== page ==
Even if the person to whom is delegated makes a mistake that costs real money, aggravation, or both, delegation is still required for growth.  In numerous cases, the reason for this is lack of proper communication from the delegator.  The first time a particular task is performed within the company, mistakes are likely.  This also holds true when a new person takes over that responsibility.  Mistakes can be avoided by providing that person the benefit of the company’s experience in this regard.  Otherwise, as an example, simply telling a new office admin to “order ink for the printer” may result in the purchase and un-packaging of $300 of ink for the broken printer that sits next to the working printer.  Oops. 

Be careful when giving instructions on the task being delegated.  Providing too much information can overwhelm the person to whom the task is to be delegated.  This may instill fear and/or communicate your lack of confidence in that person.   Worse still, the person may feel their intelligence is being insulted.  Instead, provide as much information as is needed on what needs to be done while merely suggesting a way that it could be done.  The great news here is that people often surprise the delegator with new and improved methods of addressing an issue or task.  Followed up with an “Atta boy” or “Atta girl,” delegation becomes a way to truly instill confidence and empower staff. 

 

Another significant key to the art of delegation is to begin with little things and work from there.  A tremendous illustration of when and how to delegate within the company is contained in the book Fierce Conversations by Susan Scott (2002).  In this book, the concept called a “decision tree” is introduced.  The tree is described as having roots, a trunk, branches, and leafs.  Each part of the “tree” represents a different level of impact to the company.  Ask, “What is the impact to the company if this decision is made improperly?”  Begin delegating tasks that represent the least impact to the company is mishandled.  These levels of impact, accountability and authority are:

 

1.      Leaf Decisions: Make the decision. Act on it. Do not report the action you took.

2.      Branch Decisions: Make the decision. Act on it. Report the action you took daily, weekly or monthly.

3.      Trunk Decisions: Make the decision. Report your decision before you take action.

4.      Root Decisions: Make the decision jointly, with input from many people. These are the decisions that, if poorly made and implemented, could cause major harm to the organization.

 

Finally, there is an emotional aspect to letting go as well.  Someone who starts a company from scratch and builds it throw blood, sweat, and tears over several years is emotionally tied to nearly all aspects of that company’s past, present, and future.  Recognize this is normal and is akin to leaving one’s children with a babysitter for the first time.  There is an attachment to ALL tasks within the company.  Remember Rule #2 of delegation – “If you don’t delegate, you cannot grow.” 

 

Next Issue – Part 5 “Breaking through Barriers” (coming by 6/10/11)

 

~Happy Hunting

 

Matt Makowicz 

Million Dollar Hurdle - Part 3 of 7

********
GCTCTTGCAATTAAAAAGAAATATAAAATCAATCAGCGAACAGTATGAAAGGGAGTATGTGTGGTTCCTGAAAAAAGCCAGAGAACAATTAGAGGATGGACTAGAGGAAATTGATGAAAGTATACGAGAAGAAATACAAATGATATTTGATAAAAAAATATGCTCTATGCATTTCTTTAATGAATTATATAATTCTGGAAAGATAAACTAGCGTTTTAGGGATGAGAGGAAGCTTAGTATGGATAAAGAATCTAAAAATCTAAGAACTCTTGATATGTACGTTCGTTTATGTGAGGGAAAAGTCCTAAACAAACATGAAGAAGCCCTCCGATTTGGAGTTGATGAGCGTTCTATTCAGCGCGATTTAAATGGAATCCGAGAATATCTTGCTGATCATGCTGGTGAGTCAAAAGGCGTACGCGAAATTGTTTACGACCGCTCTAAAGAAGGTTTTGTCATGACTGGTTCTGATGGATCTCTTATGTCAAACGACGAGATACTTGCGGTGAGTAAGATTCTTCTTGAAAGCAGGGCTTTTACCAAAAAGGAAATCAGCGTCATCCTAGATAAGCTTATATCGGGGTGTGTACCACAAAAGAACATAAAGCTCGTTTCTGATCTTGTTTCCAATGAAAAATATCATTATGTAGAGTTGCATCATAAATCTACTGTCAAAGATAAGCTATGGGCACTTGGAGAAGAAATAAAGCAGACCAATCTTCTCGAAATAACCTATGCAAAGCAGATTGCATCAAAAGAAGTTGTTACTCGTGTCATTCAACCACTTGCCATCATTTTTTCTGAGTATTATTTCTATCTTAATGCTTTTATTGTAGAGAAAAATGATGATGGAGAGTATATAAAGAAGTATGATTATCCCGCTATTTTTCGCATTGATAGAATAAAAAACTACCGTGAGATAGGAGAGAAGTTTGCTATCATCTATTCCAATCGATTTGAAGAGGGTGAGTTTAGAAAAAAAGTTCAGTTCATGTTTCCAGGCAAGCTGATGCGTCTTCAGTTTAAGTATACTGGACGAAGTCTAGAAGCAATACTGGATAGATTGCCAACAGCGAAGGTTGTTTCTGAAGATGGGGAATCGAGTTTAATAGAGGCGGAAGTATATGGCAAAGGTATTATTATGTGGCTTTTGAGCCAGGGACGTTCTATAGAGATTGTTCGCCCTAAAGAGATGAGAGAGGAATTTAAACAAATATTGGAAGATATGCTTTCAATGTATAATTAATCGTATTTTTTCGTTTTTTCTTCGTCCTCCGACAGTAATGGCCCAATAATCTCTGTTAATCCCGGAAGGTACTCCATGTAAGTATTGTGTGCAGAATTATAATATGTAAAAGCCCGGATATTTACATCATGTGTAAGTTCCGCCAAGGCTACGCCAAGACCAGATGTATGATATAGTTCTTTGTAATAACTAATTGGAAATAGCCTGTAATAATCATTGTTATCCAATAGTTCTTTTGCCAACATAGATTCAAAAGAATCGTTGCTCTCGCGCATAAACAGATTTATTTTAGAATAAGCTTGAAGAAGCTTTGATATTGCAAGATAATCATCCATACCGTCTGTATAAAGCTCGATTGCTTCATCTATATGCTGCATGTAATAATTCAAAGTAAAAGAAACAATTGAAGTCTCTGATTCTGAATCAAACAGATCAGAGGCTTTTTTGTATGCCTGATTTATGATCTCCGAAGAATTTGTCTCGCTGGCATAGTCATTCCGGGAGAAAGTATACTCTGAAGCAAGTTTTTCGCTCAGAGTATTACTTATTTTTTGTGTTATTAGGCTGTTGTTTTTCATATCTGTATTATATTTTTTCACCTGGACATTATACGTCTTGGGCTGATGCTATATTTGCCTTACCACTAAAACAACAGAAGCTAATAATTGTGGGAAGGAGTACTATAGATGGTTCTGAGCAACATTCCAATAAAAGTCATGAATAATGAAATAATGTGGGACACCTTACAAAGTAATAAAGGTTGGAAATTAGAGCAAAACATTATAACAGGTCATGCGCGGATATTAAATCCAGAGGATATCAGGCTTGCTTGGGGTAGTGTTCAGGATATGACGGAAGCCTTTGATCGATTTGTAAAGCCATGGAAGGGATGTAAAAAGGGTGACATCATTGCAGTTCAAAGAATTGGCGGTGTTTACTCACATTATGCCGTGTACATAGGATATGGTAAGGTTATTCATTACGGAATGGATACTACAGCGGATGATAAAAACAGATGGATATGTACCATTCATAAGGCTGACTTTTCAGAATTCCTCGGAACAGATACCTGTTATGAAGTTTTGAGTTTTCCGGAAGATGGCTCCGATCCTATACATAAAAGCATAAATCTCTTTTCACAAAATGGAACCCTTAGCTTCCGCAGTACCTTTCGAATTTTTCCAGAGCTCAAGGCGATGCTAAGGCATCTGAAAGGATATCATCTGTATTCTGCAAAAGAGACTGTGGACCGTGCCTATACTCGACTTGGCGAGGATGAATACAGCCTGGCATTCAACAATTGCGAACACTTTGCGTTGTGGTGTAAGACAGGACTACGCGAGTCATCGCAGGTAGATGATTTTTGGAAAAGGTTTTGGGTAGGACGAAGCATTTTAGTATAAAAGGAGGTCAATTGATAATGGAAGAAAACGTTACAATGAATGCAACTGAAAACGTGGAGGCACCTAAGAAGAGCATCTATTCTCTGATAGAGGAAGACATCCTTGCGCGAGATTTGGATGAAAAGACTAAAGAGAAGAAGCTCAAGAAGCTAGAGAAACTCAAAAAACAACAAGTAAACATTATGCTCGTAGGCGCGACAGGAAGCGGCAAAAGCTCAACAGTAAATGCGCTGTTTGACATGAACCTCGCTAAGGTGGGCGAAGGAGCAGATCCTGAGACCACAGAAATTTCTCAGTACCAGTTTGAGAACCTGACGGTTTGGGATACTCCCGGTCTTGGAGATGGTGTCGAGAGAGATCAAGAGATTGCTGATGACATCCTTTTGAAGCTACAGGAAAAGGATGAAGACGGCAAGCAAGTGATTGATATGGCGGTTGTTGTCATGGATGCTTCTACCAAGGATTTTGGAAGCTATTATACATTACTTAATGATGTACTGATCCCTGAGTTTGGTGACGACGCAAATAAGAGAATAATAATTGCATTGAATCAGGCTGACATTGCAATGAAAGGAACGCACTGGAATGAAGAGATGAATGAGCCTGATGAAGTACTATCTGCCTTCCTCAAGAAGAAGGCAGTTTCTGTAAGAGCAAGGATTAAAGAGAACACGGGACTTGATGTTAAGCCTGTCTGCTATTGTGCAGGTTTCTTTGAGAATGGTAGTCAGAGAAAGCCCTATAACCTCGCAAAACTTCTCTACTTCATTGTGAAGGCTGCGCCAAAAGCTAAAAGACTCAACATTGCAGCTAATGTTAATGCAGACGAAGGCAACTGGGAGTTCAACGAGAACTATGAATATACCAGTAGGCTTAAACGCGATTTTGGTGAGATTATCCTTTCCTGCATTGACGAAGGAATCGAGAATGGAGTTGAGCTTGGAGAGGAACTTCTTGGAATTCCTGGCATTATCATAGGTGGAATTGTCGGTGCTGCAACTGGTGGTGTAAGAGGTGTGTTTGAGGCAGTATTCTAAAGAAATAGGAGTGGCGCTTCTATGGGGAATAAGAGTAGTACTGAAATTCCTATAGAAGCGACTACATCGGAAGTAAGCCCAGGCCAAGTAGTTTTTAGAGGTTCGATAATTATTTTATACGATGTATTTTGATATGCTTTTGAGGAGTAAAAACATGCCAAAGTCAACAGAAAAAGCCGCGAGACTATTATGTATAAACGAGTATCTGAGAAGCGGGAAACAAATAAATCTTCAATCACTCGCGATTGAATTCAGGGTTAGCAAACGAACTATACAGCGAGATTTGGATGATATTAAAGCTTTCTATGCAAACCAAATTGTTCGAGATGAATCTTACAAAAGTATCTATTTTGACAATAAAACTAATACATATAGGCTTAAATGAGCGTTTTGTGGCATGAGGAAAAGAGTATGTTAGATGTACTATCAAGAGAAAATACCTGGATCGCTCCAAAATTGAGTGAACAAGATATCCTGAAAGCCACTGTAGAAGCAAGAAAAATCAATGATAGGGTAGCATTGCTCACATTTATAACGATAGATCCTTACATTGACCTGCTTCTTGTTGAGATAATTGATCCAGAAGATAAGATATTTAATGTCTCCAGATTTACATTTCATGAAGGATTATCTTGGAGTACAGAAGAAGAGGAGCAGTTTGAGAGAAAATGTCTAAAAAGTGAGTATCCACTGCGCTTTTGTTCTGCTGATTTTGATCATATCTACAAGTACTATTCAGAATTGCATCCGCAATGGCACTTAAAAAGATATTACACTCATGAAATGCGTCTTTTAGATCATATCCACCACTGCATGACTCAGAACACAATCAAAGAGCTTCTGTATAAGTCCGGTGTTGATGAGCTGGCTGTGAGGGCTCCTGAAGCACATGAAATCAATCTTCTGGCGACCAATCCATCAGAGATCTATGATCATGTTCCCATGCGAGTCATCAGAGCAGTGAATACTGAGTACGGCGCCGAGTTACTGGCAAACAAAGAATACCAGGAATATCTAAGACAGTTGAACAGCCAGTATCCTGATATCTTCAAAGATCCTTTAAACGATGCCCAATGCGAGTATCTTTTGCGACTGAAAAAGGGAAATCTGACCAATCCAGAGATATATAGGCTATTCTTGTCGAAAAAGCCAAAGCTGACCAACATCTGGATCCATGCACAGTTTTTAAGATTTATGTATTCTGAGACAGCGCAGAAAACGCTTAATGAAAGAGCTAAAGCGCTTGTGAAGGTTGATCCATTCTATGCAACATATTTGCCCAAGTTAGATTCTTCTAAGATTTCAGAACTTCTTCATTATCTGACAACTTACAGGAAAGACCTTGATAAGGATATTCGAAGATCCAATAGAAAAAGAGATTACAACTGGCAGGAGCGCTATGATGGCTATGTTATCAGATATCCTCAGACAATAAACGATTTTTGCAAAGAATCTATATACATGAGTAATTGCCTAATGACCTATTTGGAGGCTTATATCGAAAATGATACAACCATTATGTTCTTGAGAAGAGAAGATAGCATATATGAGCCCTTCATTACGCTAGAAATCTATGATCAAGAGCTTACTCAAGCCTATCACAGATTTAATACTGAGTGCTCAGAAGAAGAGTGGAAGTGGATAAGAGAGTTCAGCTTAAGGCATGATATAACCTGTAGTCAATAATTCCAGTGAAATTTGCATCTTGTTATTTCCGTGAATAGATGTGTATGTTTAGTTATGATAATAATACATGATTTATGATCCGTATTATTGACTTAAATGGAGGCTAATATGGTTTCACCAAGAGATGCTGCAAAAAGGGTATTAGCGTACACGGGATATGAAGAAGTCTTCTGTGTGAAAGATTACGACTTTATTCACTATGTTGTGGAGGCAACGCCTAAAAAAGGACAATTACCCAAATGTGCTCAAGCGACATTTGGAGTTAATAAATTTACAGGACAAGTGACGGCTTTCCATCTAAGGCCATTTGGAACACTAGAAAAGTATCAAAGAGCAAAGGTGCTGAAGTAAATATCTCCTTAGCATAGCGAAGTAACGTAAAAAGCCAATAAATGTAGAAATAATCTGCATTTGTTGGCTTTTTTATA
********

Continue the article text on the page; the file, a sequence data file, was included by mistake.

June 3rd, 2011

Million Dollar Hurdle – Part 3 “Sizing up the challenges”

 

Business growth is both a nebulous task and a common ambition among all business owners and managers.  In the SMB IT community there are common challenges and predictable steps to achieve growth.  Also common and predictable are the obstacles, challenges, and warning signs in growing a business to be over one million dollars in sales.  This is the Million Dollar Hurdle.  It is the aim of this article, in whole and with each part, to illustrate how to overcome the Million Dollar Hurdle and achieve the ultimate coveted goal of nearly every business owner – scalable and predictable business growth. 

 

This article is the third of a seven part series with each article focusing upon an aspect of the Million Dollar Hurdle.  The concepts included in this multi-part article are:

1.      Defining The Million Dollar Hurdle

2.      “Hitting the Wall”

3.      “Sizing up the challenges”

4.      “Letting Go”

5.      “Breaking through Barriers”

6.      “Process Driven Success”

7.      “The Next Hurdle”

 

Take a look at your business.  Really take a look.  Pretend you’re a potential investor asked to evaluate a company for its viability and growth potential.  What would excite you?  What would scare the heck out of you?  What processes are documented and systematic?  What aspects of the business are inconsistent? 

 

Create a bulleted list about every aspect of your company that is an issue.  Keep in mind that an “issue” could be either be A) an identified problem, or B) an aspect that could be performed better.  To ensure the list created is complete, be sure to jot down at least three bullets for each of the following aspects or departments of your company:  Finance & Accounting, Customer Service, Support Case Management, Sales, Marketing, Human Resources, Administration, Purchasing, and Service Delivery/Implementation.  Review the list and ensure it is complete.  Next, prioritize each section’s items.  This will aide in the identification of what issue is most pressing within each area of the company.  Before continuing, review the list once more to ensure it seems complete and accurately prioritized.